Privacy guaranteed - Your email is not shared with anyone.

Welcome to Glock Forum at

Why should YOU join our forums?

  • Connect with other Glock Enthusiasts
  • Read up on the latest product reviews
  • Make new friends to go shooting with!
  • Becoming a member is FREE and EASY

Glock Talk is the #1 site to discuss the world’s most popular pistol, chat about firearms, accessories and more.

Permit holder involved shooting-MN

Discussion in 'Carry Issues' started by EAJuggalo, Oct 22, 2011.

  1. EAJuggalo


    Jan 17, 2005
    Eagan, MN
    Last edited by a moderator: Oct 22, 2011
  2. EAJuggalo


    Jan 17, 2005
    Eagan, MN
    I just don't know how this is going to turn out for the guy since he followed the dead guy behind the restaurant. I know the area very well, let's just say I wouldn't be going behind that strip mall that late at night by myself, armed or not.

  3. r3dot


    Sep 6, 2007
    Izzerwat TX
    Stupid decision.
  4. debbert


    Apr 20, 2011
    North Perry, OH
    While I commend him for removing a thug from society, I believe that chasing the suspect down, prior to shooting him, is going to come back to bite him in the butt.
  5. Bogey

    Bogey The Mouth® CLM

    Sep 11, 2004
    Raleigh, NC
    The story said it was completely legal for him to do this.
  6. RussP

    RussP Moderator

    Jan 23, 2003
    Central Virginia
    What is the law there on a third party (someone other than the victim) pursuing and using lethal force?
  7. EAJuggalo


    Jan 17, 2005
    Eagan, MN
    Russ, that is the question that the Grand Jury and probably a trial jury are going to have to decide. The permit holder was within his rights to attempt a citizens' arrest but once the dead guy broke off the attack and left the scene he re-established his right to self defense. If the prosecution can get 12 people to agree that the dead guy was in "reasonable fear of death or great bodily harm" than the permit holder is going to go down. I think if we find out the permit holder had drawn before turning the corner of the building he's screwed. In order for him to come away clean the investigation is going to have to find that he drew after the dead guy raised his weapon. One other thing to throw in, this happened in Hennepin County which runs about 75-80 percent anti-gun in the first place.
  8. GoBigOrange


    May 22, 2010
    East TN
    I'm not going to chase an armed suspect over a purse snatching but I won't fault the citizen for doing so. I just hope he isn't charged. Hopefully he didn't shoot him in the back.
  9. sounds sketchy. i would have been more concerned about rendering aid to the victimized woman than chasing down some thug to recover her pursue, then take his life. i hope he doesnt get in trouble, but a court may argue that he escalated the situation by giving chase...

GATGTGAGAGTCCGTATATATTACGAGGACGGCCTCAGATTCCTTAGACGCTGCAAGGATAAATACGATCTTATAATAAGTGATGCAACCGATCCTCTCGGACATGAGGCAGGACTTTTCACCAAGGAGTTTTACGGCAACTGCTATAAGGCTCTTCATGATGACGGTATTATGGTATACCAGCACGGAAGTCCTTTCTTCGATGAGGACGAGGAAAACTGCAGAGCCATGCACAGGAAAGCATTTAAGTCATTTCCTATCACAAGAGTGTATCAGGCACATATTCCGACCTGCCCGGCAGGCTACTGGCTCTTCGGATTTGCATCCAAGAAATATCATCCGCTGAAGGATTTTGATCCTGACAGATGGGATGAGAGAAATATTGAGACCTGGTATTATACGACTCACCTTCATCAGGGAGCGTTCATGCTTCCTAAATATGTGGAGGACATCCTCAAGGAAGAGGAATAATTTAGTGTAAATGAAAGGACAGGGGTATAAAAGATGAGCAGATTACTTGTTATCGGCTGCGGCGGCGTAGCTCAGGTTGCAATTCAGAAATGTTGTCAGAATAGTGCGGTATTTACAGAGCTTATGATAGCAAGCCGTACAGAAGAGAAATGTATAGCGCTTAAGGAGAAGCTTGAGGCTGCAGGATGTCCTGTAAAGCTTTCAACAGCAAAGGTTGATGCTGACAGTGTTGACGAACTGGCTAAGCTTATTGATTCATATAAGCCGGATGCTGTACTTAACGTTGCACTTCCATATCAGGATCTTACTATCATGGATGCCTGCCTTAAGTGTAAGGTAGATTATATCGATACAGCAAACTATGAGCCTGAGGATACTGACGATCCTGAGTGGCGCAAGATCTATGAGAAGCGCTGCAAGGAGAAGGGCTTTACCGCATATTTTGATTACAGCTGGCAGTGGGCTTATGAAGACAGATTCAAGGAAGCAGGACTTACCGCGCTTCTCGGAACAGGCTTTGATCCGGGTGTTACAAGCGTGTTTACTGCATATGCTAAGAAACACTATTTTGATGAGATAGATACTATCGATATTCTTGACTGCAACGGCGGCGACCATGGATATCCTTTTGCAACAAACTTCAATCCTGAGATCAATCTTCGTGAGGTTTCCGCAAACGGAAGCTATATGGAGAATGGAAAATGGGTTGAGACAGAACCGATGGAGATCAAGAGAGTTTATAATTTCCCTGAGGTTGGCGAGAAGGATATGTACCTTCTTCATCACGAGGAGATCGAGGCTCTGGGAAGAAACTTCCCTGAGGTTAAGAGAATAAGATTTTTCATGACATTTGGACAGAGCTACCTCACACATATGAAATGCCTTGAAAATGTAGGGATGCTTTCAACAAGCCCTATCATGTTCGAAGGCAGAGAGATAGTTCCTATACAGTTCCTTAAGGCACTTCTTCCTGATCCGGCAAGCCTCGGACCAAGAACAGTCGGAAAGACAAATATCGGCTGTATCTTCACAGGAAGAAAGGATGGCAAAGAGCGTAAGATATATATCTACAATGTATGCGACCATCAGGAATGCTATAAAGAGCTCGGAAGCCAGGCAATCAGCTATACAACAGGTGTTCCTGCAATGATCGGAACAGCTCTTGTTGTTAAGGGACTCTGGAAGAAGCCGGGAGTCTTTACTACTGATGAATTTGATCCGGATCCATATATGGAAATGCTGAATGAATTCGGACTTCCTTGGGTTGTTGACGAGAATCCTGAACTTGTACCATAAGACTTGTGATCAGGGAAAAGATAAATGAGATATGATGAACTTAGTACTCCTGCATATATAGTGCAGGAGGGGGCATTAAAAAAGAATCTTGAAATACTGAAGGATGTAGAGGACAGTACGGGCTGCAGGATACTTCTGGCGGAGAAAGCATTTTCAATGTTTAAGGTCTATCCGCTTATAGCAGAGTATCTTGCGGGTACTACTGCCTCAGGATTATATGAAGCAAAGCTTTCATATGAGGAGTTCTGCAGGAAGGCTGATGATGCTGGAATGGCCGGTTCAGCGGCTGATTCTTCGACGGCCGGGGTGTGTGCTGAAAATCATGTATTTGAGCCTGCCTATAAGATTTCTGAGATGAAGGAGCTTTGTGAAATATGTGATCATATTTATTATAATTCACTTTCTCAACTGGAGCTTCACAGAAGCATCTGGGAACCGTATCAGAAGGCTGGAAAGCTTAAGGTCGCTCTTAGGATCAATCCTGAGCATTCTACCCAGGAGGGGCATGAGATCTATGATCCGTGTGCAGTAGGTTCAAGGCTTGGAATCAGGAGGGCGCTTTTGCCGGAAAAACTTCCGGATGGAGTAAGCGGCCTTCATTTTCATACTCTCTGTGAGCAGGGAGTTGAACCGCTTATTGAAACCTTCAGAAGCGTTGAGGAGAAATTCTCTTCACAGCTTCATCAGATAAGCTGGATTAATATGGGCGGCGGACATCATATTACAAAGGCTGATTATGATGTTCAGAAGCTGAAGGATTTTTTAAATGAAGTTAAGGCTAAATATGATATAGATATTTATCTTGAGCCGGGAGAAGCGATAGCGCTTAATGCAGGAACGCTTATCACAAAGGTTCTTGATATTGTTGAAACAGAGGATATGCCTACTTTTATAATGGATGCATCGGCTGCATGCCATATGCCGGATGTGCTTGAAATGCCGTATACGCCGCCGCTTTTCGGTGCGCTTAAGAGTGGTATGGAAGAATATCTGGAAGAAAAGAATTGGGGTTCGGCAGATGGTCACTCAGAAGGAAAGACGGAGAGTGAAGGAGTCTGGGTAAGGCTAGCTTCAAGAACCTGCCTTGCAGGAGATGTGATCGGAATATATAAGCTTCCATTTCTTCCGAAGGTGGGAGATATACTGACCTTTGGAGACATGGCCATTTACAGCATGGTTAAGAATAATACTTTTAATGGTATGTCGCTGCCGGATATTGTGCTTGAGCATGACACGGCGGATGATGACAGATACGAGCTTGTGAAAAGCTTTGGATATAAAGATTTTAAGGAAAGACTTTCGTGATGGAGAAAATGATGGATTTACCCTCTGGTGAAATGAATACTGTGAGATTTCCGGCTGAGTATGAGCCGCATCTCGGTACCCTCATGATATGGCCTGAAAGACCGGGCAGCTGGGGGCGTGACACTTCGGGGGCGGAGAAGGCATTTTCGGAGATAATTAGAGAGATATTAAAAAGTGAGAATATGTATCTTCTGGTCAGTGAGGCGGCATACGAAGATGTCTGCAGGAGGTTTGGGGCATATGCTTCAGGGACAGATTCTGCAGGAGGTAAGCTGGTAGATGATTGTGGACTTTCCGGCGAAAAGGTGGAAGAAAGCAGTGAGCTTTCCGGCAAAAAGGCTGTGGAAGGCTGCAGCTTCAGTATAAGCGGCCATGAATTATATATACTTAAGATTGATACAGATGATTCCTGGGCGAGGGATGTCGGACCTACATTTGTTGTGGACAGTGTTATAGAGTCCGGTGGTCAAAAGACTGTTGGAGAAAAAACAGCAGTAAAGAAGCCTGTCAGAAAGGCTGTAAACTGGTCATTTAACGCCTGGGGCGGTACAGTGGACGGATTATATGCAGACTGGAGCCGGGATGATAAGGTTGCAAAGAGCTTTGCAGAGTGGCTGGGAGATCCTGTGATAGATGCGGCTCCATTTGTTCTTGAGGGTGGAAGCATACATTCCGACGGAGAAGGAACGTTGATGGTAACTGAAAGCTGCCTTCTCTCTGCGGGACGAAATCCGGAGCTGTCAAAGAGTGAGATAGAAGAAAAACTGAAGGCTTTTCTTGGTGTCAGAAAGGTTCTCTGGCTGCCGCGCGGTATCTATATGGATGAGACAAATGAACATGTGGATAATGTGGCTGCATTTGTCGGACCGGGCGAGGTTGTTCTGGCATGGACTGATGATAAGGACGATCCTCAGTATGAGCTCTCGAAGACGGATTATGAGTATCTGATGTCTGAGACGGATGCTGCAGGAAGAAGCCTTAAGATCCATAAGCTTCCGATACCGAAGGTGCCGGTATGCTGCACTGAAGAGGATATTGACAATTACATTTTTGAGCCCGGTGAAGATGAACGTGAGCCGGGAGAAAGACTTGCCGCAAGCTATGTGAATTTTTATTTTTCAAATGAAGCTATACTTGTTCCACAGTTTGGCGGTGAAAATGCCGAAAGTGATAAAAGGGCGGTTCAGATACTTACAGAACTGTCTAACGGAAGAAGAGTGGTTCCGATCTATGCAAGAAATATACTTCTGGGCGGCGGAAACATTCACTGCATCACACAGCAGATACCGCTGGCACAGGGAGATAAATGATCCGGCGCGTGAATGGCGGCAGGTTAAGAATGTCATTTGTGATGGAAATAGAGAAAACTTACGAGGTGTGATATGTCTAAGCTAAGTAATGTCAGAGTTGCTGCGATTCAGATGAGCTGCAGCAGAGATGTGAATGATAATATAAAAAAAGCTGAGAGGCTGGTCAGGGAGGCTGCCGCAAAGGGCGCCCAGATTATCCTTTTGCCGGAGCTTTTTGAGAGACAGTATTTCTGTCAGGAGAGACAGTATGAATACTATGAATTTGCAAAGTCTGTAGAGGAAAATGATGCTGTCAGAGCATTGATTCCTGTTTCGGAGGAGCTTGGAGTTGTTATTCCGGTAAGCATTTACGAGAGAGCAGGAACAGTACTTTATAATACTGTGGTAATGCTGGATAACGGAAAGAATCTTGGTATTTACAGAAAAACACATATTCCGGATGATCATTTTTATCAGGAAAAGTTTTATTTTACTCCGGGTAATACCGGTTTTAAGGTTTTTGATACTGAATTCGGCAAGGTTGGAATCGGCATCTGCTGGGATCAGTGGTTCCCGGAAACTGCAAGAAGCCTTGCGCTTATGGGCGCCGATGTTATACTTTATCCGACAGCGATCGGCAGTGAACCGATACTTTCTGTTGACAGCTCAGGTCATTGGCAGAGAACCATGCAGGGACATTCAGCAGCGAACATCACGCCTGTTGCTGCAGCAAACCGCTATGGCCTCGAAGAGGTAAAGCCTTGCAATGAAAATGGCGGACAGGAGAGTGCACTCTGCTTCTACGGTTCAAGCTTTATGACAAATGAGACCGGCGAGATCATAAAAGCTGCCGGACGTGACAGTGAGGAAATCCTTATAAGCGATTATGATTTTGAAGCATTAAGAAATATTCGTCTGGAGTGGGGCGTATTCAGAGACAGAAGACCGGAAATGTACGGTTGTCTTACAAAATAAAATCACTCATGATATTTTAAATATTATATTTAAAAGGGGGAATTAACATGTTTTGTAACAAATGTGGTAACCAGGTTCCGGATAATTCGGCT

10. RussP

    RussP Moderator

    Jan 23, 2003
    Central Virginia
    Subdivision 1. When authorized. Except as otherwise provided in subdivision 2, reasonable force may be used upon or toward the person of another without the other's consent when the following circumstances exist or the actor reasonably believes them to exist:(1) when used by a public officer or one assisting a public officer under the public officer's direction:(a) in effecting a lawful arrest; or(b) in the execution of legal process; or(c) in enforcing an order of the court; or(d) in executing any other duty imposed upon the public officer by law; or(2) when used by a person not a public officer in arresting another in the cases and in the manner provided by law and delivering the other to an officer competent to receive the other into custody; or(3) when used by any person in resisting or aiding another to resist an offense against the person; or(4) when used by any person in lawful possession of real or personal property, or by another assisting the person in lawful possession, in resisting a trespass upon or other unlawful interference with such property; or(5) when used by any person to prevent the escape, or to retake following the escape, of a person lawfully held on a charge or conviction of a crime; or(6) when used by a parent, guardian, teacher, or other lawful custodian of a child or pupil, in the exercise of lawful authority, to restrain or correct such child or pupil; or(7) when used by a school employee or school bus driver, in the exercise of lawful authority, to restrain a child or pupil, or to prevent bodily harm or death to another; or(8) when used by a common carrier in expelling a passenger who refuses to obey a lawful requirement for the conduct of passengers and reasonable care is exercised with regard to the passenger's personal safety; or(9) when used to restrain a person who is mentally ill or mentally defective from self-injury or injury to another or when used by one with authority to do so to compel compliance with reasonable requirements for the person's control, conduct, or treatment; or(10) when used by a public or private institution providing custody or treatment against one lawfully committed to it to compel compliance with reasonable requirements for the control, conduct, or treatment of the committed person.